French press

French press


The French press exercise is also known as the Skull crasher

Type of Exercise

French press is a monoarticular exercise


  • Vertical French press with barbell
  • French press with dumbbells
  • Vertical French press with dumbbells
  • French vertical cable press

French press: Execution

The starting position sees the athlete lying on his back on a flat bench with the buttocks, upper back, shoulder blades and nape always in contact with it and with the feet firmly resting on the ground vertically below, or behind the knees, but never in front. The hips are abducted and the lower limbs push on the floor in a balanced way to ensure stability in the position. The back is in its position of strength, so it is not in contact with the bench at the level of the physiological lordosis. The arms are stretched, the shoulders flexed to varying degrees and proportional to the emphasis you want to give to the lengthening of the long head of the triceps. The minimum level of flexion is just over 90 ° (so with the bar above the neck when the elbows are extended), while the maximum is about 120 ° (so with the barbell above the forehead). The shoulders are also partially abducted. The handle can be prone / neutral or neutral; the neutral grip reduces the involvement of the wrist flexors and stabilizers, since the risk of excessive extension and the pronator muscles is eliminated. With a prone / neutral grip it is advisable to keep the wrists flexed or in an intermediate position. The execution consists in flexing only the elbows for a little more than 90 °, and then extending them again avoiding rebounds in the change of direction.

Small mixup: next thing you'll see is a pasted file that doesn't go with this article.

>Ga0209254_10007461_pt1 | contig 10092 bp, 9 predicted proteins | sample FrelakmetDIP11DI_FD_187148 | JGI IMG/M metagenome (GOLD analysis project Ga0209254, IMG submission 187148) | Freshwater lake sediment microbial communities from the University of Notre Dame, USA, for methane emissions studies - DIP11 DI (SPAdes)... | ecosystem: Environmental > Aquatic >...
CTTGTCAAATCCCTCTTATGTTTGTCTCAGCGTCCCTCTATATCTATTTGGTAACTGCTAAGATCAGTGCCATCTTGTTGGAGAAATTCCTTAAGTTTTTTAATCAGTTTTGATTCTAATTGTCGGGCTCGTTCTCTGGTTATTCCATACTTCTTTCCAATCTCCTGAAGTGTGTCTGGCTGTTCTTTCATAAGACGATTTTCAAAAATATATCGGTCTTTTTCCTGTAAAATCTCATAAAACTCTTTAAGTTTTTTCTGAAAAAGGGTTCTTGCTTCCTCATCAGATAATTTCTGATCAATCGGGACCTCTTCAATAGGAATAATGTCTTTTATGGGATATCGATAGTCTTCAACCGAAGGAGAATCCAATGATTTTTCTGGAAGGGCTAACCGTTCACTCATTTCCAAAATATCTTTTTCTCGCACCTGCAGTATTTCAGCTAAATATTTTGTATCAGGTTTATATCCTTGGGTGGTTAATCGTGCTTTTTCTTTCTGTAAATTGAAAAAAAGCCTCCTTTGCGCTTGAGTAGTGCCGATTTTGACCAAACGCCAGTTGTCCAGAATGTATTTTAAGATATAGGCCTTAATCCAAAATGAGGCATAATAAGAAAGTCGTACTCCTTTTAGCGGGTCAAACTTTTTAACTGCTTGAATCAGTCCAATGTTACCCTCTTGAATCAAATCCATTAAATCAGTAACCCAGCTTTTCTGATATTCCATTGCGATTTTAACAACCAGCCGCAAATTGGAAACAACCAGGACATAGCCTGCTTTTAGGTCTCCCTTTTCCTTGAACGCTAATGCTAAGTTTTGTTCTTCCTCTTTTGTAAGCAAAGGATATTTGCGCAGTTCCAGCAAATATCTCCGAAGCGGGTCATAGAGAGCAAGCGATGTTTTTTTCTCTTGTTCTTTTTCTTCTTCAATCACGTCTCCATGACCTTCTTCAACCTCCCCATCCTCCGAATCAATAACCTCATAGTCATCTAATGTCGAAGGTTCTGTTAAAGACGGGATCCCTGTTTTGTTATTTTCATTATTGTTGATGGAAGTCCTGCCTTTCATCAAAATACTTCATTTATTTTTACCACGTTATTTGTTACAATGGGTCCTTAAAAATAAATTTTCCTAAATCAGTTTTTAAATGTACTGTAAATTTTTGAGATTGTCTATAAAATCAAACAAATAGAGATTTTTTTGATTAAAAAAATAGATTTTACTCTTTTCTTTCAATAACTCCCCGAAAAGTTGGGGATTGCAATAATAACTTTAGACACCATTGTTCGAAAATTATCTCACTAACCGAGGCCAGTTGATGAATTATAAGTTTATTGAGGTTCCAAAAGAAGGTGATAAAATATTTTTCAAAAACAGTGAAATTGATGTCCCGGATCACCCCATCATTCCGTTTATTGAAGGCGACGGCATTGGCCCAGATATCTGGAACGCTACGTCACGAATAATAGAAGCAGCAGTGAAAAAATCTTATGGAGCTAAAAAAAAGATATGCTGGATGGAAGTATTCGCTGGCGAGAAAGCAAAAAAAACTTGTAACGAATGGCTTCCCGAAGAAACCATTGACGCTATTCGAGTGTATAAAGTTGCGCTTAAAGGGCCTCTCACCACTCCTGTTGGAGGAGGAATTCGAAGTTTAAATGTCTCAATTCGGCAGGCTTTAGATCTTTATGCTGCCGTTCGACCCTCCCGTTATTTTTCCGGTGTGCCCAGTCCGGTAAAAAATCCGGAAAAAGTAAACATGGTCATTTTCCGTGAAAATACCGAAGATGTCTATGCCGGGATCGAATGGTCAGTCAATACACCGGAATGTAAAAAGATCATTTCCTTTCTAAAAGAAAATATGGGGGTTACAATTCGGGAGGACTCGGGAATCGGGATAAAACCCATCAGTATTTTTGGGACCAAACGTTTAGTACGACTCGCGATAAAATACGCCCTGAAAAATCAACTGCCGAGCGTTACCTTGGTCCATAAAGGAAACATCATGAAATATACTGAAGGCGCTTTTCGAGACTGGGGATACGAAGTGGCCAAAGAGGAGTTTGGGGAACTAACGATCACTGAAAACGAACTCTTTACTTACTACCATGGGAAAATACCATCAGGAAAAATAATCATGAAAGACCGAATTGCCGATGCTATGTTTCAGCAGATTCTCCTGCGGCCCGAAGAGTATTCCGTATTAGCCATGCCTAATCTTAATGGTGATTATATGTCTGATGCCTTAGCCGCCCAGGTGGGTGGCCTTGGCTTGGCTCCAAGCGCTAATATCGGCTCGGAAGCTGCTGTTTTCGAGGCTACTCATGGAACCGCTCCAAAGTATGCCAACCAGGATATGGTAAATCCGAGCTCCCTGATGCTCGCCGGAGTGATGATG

Muscles involved in the French press exercise

Group 0

  • Long head of the brachial triceps
  • Lateral head of the brachial triceps
  • Medial head of the brachial triceps
  • Anconeus
Elbow extension
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